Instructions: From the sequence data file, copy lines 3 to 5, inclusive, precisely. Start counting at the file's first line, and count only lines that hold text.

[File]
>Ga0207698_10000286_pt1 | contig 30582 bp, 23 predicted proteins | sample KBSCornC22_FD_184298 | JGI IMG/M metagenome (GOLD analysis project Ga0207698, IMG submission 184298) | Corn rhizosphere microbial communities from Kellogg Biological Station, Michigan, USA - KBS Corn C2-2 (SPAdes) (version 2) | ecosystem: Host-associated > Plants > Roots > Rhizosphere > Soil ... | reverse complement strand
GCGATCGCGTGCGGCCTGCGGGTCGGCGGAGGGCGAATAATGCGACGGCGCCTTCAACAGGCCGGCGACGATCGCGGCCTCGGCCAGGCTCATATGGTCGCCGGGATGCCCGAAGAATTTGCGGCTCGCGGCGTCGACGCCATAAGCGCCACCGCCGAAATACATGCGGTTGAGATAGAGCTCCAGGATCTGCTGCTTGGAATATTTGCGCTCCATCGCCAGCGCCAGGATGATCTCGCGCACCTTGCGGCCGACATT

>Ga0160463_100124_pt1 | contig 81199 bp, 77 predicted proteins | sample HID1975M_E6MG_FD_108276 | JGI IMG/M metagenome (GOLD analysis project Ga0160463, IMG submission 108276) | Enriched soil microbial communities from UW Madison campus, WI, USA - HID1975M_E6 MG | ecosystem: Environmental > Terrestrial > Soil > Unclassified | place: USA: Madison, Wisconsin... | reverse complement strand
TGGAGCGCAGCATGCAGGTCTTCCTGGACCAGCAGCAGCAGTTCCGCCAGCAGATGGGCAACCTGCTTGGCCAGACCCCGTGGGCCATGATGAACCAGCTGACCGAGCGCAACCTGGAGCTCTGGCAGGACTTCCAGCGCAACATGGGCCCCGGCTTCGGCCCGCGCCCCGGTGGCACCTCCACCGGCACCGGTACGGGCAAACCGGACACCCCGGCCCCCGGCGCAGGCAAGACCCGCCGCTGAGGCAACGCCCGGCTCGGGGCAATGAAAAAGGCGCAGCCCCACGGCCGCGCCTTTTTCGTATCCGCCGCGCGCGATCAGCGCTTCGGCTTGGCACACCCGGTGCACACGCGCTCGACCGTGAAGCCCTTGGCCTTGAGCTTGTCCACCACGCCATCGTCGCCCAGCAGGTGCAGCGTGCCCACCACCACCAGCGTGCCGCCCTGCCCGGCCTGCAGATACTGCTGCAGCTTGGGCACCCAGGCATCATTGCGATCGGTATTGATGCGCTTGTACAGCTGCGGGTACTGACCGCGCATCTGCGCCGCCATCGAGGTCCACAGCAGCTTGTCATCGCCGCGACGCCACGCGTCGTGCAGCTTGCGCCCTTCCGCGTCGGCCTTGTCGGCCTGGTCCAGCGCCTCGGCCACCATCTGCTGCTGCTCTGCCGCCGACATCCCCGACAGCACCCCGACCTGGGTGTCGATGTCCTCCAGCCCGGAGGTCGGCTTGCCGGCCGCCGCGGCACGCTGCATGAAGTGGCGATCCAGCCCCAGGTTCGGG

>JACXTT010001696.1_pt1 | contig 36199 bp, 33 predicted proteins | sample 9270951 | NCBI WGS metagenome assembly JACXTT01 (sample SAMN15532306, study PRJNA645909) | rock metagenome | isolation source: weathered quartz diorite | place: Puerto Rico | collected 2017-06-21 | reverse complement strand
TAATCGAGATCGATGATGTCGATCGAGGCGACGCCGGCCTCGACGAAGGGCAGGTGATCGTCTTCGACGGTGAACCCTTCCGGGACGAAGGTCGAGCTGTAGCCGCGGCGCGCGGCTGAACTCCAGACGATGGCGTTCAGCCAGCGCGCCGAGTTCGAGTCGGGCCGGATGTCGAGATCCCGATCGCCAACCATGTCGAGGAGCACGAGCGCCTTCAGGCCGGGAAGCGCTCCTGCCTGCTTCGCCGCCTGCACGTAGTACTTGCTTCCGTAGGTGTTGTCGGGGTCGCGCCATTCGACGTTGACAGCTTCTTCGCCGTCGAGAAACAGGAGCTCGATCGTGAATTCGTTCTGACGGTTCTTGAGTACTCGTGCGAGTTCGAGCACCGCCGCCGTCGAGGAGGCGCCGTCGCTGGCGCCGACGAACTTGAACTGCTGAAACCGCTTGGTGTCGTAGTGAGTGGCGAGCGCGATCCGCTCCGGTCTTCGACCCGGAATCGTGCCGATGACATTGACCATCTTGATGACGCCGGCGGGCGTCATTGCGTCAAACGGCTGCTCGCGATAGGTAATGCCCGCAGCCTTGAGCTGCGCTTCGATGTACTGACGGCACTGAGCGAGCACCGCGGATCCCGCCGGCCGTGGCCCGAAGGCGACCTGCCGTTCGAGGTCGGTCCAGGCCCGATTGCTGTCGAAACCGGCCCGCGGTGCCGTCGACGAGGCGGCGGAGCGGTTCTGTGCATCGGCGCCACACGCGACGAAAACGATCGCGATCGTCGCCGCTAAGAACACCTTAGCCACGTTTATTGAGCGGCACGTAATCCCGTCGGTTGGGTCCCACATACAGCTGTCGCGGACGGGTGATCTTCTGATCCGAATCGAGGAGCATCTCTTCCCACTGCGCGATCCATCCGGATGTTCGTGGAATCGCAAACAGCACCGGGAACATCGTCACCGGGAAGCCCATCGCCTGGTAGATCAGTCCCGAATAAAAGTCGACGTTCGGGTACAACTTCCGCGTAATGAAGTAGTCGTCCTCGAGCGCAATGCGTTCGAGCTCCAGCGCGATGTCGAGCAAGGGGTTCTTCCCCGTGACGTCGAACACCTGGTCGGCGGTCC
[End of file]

>Ga0160463_100124_pt1 | contig 81199 bp, 77 predicted proteins | sample HID1975M_E6MG_FD_108276 | JGI IMG/M metagenome (GOLD analysis project Ga0160463, IMG submission 108276) | Enriched soil microbial communities from UW Madison campus, WI, USA - HID1975M_E6 MG | ecosystem: Environmental > Terrestrial > Soil > Unclassified | place: USA: Madison, Wisconsin... | reverse complement strand
TGGAGCGCAGCATGCAGGTCTTCCTGGACCAGCAGCAGCAGTTCCGCCAGCAGATGGGCAACCTGCTTGGCCAGACCCCGTGGGCCATGATGAACCAGCTGACCGAGCGCAACCTGGAGCTCTGGCAGGACTTCCAGCGCAACATGGGCCCCGGCTTCGGCCCGCGCCCCGGTGGCACCTCCACCGGCACCGGTACGGGCAAACCGGACACCCCGGCCCCCGGCGCAGGCAAGACCCGCCGCTGAGGCAACGCCCGGCTCGGGGCAATGAAAAAGGCGCAGCCCCACGGCCGCGCCTTTTTCGTATCCGCCGCGCGCGATCAGCGCTTCGGCTTGGCACACCCGGTGCACACGCGCTCGACCGTGAAGCCCTTGGCCTTGAGCTTGTCCACCACGCCATCGTCGCCCAGCAGGTGCAGCGTGCCCACCACCACCAGCGTGCCGCCCTGCCCGGCCTGCAGATACTGCTGCAGCTTGGGCACCCAGGCATCATTGCGATCGGTATTGATGCGCTTGTACAGCTGCGGGTACTGACCGCGCATCTGCGCCGCCATCGAGGTCCACAGCAGCTTGTCATCGCCGCGACGCCACGCGTCGTGCAGCTTGCGCCCTTCCGCGTCGGCCTTGTCGGCCTGGTCCAGCGCCTCGGCCACCATCTGCTGCTGCTCTGCCGCCGACATCCCCGACAGCACCCCGACCTGGGTGTCGATGTCCTCCAGCCCGGAGGTCGGCTTGCCGGCCGCCGCGGCACGCTGCATGAAGTGGCGATCCAGCCCCAGGTTCGGG

>JACXTT010001696.1_pt1 | contig 36199 bp, 33 predicted proteins | sample 9270951 | NCBI WGS metagenome assembly JACXTT01 (sample SAMN15532306, study PRJNA645909) | rock metagenome | isolation source: weathered quartz diorite | place: Puerto Rico | collected 2017-06-21 | reverse complement strand